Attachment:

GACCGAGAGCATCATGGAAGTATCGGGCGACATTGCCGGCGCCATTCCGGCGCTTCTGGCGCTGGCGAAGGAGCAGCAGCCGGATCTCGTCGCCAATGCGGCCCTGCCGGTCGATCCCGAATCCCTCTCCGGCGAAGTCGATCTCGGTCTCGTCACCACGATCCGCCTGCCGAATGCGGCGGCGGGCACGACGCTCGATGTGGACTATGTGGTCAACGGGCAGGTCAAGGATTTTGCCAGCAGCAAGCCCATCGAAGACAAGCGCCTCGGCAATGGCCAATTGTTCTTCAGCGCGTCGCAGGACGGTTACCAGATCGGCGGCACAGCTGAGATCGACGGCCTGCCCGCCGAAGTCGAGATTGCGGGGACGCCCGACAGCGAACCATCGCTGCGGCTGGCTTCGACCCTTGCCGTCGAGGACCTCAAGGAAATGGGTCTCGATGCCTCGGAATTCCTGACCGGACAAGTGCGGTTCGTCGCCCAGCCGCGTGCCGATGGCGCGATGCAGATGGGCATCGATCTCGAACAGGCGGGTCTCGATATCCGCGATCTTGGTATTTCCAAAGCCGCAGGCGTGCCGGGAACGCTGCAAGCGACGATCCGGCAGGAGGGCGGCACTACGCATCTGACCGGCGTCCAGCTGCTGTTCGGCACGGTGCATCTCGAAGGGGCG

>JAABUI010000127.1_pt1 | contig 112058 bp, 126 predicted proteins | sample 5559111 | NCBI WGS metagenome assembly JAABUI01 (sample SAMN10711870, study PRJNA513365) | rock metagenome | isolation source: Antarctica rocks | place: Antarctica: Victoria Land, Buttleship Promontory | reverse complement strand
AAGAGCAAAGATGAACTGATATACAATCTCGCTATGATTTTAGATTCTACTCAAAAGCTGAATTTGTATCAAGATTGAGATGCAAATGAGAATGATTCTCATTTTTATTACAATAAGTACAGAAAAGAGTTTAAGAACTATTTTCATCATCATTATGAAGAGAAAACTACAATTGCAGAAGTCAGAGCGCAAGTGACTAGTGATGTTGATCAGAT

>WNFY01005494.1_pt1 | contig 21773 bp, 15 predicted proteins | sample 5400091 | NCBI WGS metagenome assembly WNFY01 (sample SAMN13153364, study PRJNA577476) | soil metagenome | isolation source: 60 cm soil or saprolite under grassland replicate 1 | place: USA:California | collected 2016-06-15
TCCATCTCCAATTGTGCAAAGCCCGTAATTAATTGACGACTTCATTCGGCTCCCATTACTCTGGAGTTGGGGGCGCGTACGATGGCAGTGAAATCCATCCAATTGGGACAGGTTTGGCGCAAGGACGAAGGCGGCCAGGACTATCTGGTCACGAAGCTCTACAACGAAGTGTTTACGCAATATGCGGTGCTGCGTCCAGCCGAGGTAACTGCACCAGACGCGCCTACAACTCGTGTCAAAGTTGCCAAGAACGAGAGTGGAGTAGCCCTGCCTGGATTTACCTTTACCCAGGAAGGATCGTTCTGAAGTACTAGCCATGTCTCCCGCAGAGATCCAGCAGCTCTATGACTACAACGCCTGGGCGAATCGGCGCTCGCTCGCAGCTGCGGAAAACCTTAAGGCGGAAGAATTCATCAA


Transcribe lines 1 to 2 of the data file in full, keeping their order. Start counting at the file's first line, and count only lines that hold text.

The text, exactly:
GACCGAGAGCATCATGGAAGTATCGGGCGACATTGCCGGCGCCATTCCGGCGCTTCTGGCGCTGGCGAAGGAGCAGCAGCCGGATCTCGTCGCCAATGCGGCCCTGCCGGTCGATCCCGAATCCCTCTCCGGCGAAGTCGATCTCGGTCTCGTCACCACGATCCGCCTGCCGAATGCGGCGGCGGGCACGACGCTCGATGTGGACTATGTGGTCAACGGGCAGGTCAAGGATTTTGCCAGCAGCAAGCCCATCGAAGACAAGCGCCTCGGCAATGGCCAATTGTTCTTCAGCGCGTCGCAGGACGGTTACCAGATCGGCGGCACAGCTGAGATCGACGGCCTGCCCGCCGAAGTCGAGATTGCGGGGACGCCCGACAGCGAACCATCGCTGCGGCTGGCTTCGACCCTTGCCGTCGAGGACCTCAAGGAAATGGGTCTCGATGCCTCGGAATTCCTGACCGGACAAGTGCGGTTCGTCGCCCAGCCGCGTGCCGATGGCGCGATGCAGATGGGCATCGATCTCGAACAGGCGGGTCTCGATATCCGCGATCTTGGTATTTCCAAAGCCGCAGGCGTGCCGGGAACGCTGCAAGCGACGATCCGGCAGGAGGGCGGCACTACGCATCTGACCGGCGTCCAGCTGCTGTTCGGCACGGTGCATCTCGAAGGGGCG

>JAABUI010000127.1_pt1 | contig 112058 bp, 126 predicted proteins | sample 5559111 | NCBI WGS metagenome assembly JAABUI01 (sample SAMN10711870, study PRJNA513365) | rock metagenome | isolation source: Antarctica rocks | place: Antarctica: Victoria Land, Buttleship Promontory | reverse complement strand